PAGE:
Technologies
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WARF: P05446US

Vaccine Candidates Against Johne's Disease


INVENTORS -

Adel Talaat

The Wisconsin Alumni Research Foundation (WARF) is seeking commercial partners interested in developing potential vaccine candidates for Johne's disease.
OVERVIEWJohne’s disease is a contagious, chronic and usually fatal wasting disease that primarily affects the small intestine of ruminants. It is a worldwide problem with no known treatment and infects 25 to 50 percent of dairy cattle in the United States. Although a vaccine for Johne’s disease exists, it does not protect against severe infection or transmission of the disease.
THE INVENTIONA UW-Madison researcher has developed potential vaccine candidates for Johne’s disease. The disease is caused by the slow-growing bacterium Mycobacterium avium subspecies paratuberculosis, or M. paratuberculosis. The inventor identified several Mycobacterium strain-specific genes that may contribute to the pathogenicity of M. paratuberculosis. These genes could be used to design vaccines against pathogenic subspecies of M. avium, including M. paratuberculosis. In a recent study, vaccine preparations based on these sequences helped protect rodents against infection with M. paratuberculosis.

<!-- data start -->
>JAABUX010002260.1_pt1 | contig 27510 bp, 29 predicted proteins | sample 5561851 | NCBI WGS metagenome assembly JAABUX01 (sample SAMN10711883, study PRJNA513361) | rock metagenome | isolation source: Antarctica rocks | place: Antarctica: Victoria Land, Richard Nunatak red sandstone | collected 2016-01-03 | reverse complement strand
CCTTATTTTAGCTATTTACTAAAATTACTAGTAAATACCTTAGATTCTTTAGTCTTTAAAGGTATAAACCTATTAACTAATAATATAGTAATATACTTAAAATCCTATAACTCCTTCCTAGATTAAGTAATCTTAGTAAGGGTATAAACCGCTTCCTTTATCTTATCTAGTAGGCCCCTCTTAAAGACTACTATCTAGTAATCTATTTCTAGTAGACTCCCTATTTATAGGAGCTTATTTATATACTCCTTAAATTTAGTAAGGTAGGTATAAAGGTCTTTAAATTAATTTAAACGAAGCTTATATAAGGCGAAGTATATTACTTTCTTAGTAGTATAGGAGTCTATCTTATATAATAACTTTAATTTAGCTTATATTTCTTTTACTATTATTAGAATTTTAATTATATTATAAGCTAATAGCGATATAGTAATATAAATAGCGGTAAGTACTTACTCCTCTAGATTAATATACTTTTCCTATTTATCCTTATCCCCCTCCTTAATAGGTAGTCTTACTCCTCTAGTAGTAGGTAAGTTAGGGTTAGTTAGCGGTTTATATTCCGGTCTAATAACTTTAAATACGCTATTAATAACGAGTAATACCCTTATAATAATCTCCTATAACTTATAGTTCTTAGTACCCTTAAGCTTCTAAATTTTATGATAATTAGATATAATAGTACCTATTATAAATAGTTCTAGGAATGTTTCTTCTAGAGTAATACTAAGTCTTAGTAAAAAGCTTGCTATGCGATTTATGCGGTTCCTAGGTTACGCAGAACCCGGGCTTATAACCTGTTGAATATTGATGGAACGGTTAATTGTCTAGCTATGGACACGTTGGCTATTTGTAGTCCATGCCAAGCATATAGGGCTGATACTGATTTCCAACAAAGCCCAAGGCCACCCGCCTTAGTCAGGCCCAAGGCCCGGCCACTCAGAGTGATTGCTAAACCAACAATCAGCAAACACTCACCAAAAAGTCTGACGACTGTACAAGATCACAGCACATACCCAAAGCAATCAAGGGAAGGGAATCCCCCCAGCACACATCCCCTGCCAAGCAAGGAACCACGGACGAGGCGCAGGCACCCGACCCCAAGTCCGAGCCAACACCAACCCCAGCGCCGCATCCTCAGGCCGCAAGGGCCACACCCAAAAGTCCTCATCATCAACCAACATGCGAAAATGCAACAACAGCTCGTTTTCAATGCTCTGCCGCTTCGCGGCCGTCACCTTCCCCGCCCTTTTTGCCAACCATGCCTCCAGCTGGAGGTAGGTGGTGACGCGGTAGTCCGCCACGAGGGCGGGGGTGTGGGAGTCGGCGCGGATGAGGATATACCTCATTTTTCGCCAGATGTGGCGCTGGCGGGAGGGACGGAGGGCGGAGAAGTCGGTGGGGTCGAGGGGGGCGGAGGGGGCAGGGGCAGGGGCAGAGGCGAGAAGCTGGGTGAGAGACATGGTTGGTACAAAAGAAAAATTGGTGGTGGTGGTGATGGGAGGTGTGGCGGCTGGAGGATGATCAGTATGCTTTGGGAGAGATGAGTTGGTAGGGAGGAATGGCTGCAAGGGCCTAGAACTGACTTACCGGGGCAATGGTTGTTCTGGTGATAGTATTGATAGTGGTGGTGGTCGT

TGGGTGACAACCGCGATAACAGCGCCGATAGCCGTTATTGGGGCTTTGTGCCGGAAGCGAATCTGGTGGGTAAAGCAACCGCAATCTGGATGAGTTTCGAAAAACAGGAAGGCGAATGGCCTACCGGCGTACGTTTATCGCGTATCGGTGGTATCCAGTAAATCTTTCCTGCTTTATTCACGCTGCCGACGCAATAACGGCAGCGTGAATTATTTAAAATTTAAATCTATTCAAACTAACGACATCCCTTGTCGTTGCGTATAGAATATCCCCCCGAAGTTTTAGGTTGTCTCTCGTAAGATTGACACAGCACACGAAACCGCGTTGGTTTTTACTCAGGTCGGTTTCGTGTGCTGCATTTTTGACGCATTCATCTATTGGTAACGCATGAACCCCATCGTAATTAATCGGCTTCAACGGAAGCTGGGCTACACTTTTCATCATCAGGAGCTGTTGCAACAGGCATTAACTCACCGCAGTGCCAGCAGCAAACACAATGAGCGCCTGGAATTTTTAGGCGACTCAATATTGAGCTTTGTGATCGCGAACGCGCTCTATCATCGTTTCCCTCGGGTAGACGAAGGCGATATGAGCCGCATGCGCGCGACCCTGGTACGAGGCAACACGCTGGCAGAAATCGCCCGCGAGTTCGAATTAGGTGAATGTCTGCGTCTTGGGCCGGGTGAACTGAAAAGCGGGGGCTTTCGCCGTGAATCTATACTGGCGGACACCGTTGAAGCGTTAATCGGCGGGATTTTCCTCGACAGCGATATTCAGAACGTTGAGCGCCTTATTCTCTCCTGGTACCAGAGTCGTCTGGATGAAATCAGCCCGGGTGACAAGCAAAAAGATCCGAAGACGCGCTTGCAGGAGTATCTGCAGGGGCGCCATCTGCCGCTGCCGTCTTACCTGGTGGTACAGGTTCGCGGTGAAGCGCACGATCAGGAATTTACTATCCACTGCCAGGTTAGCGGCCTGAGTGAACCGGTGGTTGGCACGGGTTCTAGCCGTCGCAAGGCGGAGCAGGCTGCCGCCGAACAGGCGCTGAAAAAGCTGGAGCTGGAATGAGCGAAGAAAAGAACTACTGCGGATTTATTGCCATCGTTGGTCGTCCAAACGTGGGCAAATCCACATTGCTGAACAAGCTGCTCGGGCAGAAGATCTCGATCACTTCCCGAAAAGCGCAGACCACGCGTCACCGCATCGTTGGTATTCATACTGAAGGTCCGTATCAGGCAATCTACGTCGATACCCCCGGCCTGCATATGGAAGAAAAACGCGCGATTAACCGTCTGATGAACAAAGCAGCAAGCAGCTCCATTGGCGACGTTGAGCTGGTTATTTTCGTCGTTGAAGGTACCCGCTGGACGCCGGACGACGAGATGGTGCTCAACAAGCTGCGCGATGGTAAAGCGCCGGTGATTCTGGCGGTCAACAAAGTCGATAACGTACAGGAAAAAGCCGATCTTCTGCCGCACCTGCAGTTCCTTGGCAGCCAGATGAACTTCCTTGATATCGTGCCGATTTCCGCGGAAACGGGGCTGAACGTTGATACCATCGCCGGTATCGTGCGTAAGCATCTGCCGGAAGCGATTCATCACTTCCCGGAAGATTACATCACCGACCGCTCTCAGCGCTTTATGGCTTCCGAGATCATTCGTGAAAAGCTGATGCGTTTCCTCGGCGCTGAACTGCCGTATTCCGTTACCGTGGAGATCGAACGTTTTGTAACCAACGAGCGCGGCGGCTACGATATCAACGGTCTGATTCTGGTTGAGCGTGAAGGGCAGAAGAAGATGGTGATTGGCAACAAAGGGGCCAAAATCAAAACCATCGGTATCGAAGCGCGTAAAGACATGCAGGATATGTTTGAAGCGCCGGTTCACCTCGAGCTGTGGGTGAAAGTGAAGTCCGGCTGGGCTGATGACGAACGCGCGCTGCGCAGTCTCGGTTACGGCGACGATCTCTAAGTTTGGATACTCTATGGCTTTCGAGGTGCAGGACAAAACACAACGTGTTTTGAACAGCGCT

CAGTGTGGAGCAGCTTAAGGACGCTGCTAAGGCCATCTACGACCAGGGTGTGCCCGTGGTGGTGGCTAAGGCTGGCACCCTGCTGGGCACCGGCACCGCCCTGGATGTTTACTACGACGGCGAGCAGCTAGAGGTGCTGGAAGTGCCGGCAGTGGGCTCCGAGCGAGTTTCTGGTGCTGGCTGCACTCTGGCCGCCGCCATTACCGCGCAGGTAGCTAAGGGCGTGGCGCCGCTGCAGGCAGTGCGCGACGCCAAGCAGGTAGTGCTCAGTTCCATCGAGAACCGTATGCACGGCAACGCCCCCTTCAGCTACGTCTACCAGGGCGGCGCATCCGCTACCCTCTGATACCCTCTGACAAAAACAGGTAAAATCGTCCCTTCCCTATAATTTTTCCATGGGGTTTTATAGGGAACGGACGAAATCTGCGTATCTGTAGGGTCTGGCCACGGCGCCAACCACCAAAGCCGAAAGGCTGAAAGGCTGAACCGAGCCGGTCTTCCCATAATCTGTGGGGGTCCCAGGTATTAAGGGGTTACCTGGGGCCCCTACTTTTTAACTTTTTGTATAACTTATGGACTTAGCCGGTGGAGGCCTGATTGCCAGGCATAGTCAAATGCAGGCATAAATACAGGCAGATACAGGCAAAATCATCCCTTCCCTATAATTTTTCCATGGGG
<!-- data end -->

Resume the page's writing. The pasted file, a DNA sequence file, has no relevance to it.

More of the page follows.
APPLICATIONS
  • Prevention and treatment of Johne's disease
KEY BENEFITS
  • May enable the development of improved vaccines for Johne’s diease
  • May lead to methods for preventing and treating Johne’s disease in ruminants and Crohn’s disease in humans, which may be linked to Johne’s disease
ADDITIONAL INFORMATION
For More Information About the Inventors
Contact Information
For current licensing status, please contact Emily Bauer at emily@warf.org or 608-960-9842.
The WARF Advantage

Since its founding in 1925 as the patenting and licensing organization for the University of Wisconsin-Madison, WARF has been working with business and industry to transform university research into products that benefit society. WARF intellectual property managers and licensing staff members are leaders in the field of university-based technology transfer. They are familiar with the intricacies of patenting, have worked with researchers in relevant disciplines, understand industries and markets, and have negotiated innovative licensing strategies to meet the individual needs of business clients.